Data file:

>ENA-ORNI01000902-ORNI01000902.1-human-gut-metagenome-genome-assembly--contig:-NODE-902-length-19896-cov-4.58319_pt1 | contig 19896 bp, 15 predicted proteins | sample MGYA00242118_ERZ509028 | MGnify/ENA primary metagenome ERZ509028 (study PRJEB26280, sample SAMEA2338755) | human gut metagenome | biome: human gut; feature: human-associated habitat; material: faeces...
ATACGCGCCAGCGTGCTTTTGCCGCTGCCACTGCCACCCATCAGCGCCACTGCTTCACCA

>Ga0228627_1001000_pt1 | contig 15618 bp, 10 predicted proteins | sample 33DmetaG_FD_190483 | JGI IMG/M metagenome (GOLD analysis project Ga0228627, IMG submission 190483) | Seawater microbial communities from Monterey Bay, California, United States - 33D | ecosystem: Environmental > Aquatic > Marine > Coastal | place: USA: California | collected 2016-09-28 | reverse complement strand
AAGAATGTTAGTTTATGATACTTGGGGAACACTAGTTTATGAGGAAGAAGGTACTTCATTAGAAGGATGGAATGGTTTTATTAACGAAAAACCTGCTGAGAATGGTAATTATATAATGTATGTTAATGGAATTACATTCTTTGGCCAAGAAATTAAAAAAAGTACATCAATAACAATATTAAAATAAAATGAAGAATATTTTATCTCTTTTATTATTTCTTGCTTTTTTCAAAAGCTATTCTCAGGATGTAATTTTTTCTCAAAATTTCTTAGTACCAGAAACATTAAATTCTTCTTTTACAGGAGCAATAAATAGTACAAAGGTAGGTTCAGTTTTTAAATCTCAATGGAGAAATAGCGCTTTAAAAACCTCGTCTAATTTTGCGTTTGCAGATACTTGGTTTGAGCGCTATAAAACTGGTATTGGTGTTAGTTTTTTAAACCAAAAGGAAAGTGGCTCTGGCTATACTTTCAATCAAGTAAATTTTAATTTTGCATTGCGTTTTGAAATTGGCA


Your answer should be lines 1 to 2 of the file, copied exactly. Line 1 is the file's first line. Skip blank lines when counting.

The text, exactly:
>ENA-ORNI01000902-ORNI01000902.1-human-gut-metagenome-genome-assembly--contig:-NODE-902-length-19896-cov-4.58319_pt1 | contig 19896 bp, 15 predicted proteins | sample MGYA00242118_ERZ509028 | MGnify/ENA primary metagenome ERZ509028 (study PRJEB26280, sample SAMEA2338755) | human gut metagenome | biome: human gut; feature: human-associated habitat; material: faeces...
ATACGCGCCAGCGTGCTTTTGCCGCTGCCACTGCCACCCATCAGCGCCACTGCTTCACCA